French director Francois Ozon has been making a minor splash in America. His recent films Swimming Pool, 8 Women, and Under the Sand have all crossed the pond and enjoyed some success here. His latest film, 5x2, is among his best.
Not a Trick
R for language, strong sexuality, drugs
5x2 sounds like a gimmick. It is the story of a divorce, told in reverse, in five parts. The film opens on a lawyer reading the terms of their divorce to Marion (Valeria Bruni Tedeschi) and Gilles (Stéphane Freiss). It ends years earlier with their first date.
5x2 does not feel like Memento, where the form takes center stage. Nor is it a trick to give the movie a happy ending. Ozon is so interested in emotion and character that the gimmick doesn’t feel like a gimmick at all. It feels like a natural introduction to the characters. We find out they’re divorced, and then we start going back through their history to find out what went wrong.
What Were They Thinking?
As closely as we scrutinize their relationship, we don’t really get to know Marion and Gilles. Ozon teases us with scenes that aren’t fully explained. We want to know what’s going on in the characters’ minds, but he almost never fills us in.
For example, after the divorce, the couple rent a hotel room to de-consummate their marriage. The moment is so awkward that we wonder why it’s even happening. They must have agreed to it beforehand, but was it mutual? Was it a condition of the divorce? Did Marion win some concession from Gilles for agreeing to it? Or is it just some bad idea that they both thought sounded good at the time?
Earlier, Gilles can’t bring himself to attend the birth of his son. Even after Nicolas is born, he leaves the hospital as soon as possible and instead sits in his car. Marion seems to understand his aversion, although she doesn’t seem to like it. But what exactly is his distaste? And have they talked about it beforehand, or is Marion just attuned to his hang-ups? The actors sell it, but they never explain it.
Love in General
These unexplained moments hint that the movie is not so much about Marion and Gilles as it is about imperfect relationships in general. When they met, Marion and Gilles were both looking for love.They were looking so hard that perhaps it was inevitable they would find it, whether or not it was there.
Their wedding is traditional and unexceptional (they all look the same unless you’re personally involved). Ozon keeps his distance, and we don’t see Marion and Gilles but a generic bride and groom, each in uniform, playing the usual role. Weddings are rituals that cement the bond between two people. Marion and Gilles seem to be going through the motions, hoping that the cement will be enough.
There is a touching, sweet moment in 5x2 that illustrates the corollary. Ozon is not completely cynical; he does say that love is possible and that relationships can work. After the wedding, the bride has gotten back into her street clothes, and she heads back into the night to see who’s still up. She spies the last two people still dancing: her parents. A warm smile comes across her face, both for her parents’ lifelong happiness and for her own hopes of happiness.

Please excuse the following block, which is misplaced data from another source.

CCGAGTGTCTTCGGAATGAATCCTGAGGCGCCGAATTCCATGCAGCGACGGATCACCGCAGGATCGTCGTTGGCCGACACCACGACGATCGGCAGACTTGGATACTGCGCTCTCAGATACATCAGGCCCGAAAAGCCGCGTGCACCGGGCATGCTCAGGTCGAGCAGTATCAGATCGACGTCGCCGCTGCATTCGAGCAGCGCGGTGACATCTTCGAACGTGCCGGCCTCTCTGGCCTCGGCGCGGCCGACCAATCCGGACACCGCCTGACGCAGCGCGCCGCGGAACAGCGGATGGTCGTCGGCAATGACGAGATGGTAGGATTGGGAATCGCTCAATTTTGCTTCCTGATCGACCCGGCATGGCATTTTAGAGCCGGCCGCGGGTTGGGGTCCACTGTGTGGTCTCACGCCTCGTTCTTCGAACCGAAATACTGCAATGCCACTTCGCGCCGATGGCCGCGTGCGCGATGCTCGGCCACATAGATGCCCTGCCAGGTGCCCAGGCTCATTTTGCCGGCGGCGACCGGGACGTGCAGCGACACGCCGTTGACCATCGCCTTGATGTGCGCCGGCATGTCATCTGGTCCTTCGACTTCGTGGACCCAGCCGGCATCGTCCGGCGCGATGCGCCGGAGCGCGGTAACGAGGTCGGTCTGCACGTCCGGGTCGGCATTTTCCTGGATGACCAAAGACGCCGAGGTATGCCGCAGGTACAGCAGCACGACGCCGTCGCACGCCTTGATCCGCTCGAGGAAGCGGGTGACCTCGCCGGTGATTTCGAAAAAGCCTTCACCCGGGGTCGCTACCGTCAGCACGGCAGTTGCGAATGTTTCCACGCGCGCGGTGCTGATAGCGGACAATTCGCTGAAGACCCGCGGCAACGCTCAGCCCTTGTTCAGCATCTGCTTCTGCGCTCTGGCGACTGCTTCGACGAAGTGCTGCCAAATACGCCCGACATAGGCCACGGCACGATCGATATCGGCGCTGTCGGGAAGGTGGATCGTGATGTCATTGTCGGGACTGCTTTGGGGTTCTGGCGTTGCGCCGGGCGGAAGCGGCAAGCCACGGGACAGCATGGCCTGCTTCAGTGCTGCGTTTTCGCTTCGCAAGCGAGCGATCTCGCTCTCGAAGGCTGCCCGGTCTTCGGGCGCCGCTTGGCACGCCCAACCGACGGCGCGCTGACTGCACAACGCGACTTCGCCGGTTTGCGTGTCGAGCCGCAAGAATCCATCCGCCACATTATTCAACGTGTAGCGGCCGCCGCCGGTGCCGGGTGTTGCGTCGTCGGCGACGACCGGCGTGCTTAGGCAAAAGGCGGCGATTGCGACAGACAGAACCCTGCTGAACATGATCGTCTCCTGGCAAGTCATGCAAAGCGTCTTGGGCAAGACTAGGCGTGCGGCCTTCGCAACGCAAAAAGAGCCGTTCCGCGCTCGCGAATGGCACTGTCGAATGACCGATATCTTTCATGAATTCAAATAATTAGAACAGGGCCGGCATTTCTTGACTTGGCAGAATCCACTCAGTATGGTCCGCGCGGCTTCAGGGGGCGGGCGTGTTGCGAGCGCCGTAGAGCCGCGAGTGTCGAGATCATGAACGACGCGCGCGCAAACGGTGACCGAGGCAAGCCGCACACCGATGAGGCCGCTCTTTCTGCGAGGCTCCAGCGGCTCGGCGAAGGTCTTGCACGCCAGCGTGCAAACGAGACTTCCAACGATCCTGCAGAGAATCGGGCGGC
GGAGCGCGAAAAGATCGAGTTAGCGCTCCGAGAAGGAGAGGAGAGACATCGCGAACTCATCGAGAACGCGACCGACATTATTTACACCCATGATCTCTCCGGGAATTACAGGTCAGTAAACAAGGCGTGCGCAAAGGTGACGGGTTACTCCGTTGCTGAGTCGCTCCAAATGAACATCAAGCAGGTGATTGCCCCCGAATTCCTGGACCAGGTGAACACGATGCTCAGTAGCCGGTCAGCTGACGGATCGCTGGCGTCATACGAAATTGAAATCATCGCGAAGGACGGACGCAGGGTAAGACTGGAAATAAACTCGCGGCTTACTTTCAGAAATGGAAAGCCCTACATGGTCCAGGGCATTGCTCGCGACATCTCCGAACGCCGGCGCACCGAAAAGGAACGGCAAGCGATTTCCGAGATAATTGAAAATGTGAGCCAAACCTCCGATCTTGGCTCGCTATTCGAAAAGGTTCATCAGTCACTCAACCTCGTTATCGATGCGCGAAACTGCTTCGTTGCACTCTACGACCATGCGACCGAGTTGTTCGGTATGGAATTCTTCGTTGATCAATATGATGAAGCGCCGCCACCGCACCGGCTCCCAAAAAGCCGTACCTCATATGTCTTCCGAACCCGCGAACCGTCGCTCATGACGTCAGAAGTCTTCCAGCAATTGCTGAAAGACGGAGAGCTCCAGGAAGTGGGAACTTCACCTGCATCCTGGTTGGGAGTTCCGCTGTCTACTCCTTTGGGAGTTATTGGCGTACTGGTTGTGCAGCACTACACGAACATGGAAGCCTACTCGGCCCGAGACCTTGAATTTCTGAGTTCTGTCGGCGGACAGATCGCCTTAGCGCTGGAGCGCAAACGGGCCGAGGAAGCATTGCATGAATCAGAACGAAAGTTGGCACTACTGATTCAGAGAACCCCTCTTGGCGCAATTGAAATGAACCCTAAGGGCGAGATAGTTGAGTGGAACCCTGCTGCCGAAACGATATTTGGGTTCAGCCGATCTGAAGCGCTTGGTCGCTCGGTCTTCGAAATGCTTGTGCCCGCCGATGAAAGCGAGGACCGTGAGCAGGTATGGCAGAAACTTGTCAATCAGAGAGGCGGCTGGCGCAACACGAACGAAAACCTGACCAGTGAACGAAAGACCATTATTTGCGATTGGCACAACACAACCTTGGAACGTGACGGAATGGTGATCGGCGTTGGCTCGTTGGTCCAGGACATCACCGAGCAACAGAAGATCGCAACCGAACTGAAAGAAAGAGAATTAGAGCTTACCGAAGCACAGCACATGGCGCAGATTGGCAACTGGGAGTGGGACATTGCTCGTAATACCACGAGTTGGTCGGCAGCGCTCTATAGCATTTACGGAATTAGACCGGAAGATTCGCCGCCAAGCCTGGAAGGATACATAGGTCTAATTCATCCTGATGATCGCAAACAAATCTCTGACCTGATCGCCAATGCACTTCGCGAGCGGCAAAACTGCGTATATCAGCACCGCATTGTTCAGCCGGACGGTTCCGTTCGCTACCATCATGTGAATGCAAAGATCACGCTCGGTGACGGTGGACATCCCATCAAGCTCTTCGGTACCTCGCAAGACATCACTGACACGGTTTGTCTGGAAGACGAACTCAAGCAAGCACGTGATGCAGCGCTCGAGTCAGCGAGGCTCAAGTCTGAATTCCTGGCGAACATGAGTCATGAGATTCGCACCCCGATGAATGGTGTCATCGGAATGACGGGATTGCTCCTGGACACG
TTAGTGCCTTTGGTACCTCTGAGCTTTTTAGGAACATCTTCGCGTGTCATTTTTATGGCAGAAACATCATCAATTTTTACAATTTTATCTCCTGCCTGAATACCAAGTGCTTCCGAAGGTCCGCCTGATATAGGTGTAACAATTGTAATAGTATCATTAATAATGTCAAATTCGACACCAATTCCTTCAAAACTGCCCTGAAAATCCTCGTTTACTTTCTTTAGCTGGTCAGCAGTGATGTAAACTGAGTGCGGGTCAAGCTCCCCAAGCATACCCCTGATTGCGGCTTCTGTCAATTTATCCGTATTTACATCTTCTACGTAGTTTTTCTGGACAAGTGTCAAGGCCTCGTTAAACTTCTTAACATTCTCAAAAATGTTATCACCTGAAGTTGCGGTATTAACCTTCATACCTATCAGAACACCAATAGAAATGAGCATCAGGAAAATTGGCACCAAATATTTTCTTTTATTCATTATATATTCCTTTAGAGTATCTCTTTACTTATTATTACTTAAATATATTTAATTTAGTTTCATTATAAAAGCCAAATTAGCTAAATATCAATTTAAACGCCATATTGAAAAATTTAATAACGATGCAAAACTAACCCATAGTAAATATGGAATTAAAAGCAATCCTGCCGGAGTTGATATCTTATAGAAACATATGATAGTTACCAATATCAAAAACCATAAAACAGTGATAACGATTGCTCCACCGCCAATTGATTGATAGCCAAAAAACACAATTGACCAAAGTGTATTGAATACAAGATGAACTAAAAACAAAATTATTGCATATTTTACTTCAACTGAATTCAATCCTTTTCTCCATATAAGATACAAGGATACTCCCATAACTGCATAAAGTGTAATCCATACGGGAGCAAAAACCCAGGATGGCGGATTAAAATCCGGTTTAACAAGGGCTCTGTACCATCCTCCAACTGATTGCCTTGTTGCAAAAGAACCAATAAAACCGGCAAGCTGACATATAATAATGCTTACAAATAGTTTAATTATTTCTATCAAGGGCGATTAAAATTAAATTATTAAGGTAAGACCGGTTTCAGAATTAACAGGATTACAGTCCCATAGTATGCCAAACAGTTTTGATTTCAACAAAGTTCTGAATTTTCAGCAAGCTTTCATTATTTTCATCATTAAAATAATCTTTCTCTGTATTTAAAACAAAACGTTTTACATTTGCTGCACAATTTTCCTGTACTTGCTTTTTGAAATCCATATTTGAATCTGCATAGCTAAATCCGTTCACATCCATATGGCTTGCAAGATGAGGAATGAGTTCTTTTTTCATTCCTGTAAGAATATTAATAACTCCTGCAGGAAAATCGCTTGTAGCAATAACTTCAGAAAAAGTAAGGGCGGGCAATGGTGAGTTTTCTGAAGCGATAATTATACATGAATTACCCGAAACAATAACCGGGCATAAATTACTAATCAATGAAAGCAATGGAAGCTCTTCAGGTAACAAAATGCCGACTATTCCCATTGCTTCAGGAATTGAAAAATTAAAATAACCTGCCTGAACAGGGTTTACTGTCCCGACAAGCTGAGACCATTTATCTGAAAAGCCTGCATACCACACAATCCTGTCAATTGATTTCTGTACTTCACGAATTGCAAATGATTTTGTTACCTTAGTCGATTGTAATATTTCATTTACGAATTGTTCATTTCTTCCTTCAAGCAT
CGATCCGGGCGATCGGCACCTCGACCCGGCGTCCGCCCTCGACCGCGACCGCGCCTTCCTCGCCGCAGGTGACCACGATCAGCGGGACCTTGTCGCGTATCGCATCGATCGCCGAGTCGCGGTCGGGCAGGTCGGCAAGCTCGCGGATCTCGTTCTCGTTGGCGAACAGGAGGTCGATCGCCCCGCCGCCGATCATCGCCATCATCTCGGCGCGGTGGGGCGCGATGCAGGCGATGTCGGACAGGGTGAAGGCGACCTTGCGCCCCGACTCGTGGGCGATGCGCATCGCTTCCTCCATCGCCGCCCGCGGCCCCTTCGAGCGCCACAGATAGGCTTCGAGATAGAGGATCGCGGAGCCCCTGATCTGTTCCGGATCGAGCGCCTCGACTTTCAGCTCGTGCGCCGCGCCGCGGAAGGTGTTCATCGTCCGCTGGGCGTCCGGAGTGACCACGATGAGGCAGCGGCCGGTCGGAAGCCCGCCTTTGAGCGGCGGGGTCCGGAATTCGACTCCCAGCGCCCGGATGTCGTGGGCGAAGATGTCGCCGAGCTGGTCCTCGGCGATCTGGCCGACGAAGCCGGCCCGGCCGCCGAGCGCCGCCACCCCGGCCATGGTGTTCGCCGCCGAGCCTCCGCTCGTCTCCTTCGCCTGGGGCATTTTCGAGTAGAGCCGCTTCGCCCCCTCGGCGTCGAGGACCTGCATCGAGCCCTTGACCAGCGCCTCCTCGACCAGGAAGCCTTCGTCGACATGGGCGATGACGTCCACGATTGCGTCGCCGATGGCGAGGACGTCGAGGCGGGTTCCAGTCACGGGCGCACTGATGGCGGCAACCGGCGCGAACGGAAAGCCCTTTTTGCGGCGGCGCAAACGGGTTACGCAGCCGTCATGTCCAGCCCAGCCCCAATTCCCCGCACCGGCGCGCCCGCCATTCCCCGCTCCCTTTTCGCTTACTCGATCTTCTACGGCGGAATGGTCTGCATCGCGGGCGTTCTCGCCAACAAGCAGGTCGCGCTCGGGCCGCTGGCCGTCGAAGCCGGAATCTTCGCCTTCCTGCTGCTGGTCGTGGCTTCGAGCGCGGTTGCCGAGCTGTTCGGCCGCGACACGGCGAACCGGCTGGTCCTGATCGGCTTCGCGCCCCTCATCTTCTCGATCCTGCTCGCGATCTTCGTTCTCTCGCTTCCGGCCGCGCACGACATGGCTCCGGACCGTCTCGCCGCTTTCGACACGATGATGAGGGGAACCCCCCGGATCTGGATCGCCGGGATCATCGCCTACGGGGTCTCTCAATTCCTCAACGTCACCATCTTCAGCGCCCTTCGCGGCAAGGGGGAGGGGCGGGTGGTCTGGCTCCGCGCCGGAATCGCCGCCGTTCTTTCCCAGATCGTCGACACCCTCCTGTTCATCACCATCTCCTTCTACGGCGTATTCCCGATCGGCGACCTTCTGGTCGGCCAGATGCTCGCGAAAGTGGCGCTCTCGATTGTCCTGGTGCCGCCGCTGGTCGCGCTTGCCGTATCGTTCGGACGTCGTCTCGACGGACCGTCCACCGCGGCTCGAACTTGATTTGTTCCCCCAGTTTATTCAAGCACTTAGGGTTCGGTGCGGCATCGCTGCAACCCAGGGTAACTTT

But Marion is not her mother, as the very next scene shows. I’ll leave it for you to discover.
There are dozens of brilliant moments in 5x2. My favorite is the time Marion most forcefully tells her husband she loves him. It is a moment loaded with dramatic irony; we know she feels guilt and relief, and that Gilles does not know all the facts. We can see right into both of their minds.
On reflection, one could make the case that Ozon lays the dramatic irony a little thick. After all, the whole structure is designed to let us in on the fact of their divorce while Marion and Gilles are still living their lives together. And the second segment nearly spells out the movie’s message at a dinner party with Maion, Gilles, Gilles’ gay brother, and his lover. They talk of relationships, of fidelity and infidelities, and of what makes a relationship last.
But the irony never feels too thick, and there is some satisfaction in spotting details, gestures, looks, and pauses that predict the couples’ ultimate demise. Rather than letting us feel smug and superior, it evokes our pity for these two people who are genuinely trying to make it, deluded though they may be.
I made the mistake of joking that the movie must have a happy ending because the couple starts out divorcing and ends up falling in love. But that would have been too easy a trap for Ozon to fall into. Instead, he takes the idea that this couple never should have fallen in love in the first place.
The last shot is photographed in the golden light of a sunset. The two lovers enter the ocean together, and swim out toward the sunset. The waters are said to be dangerous because of the undertow, but they make the leap, together.
It would be easy to play this scene in an ironic yet hopeful way. Instead, Ozon sides with those who say the water is dangerous. The sun is going down, and the light, though golden, is dark, creating silhouettes and shadows. Neither of our heroes really ought to be here with the other, and the music is deliciously sad and pitying. Marion and Gilles are too willing to hope for the best, spurred on by mild desperation and loneliness.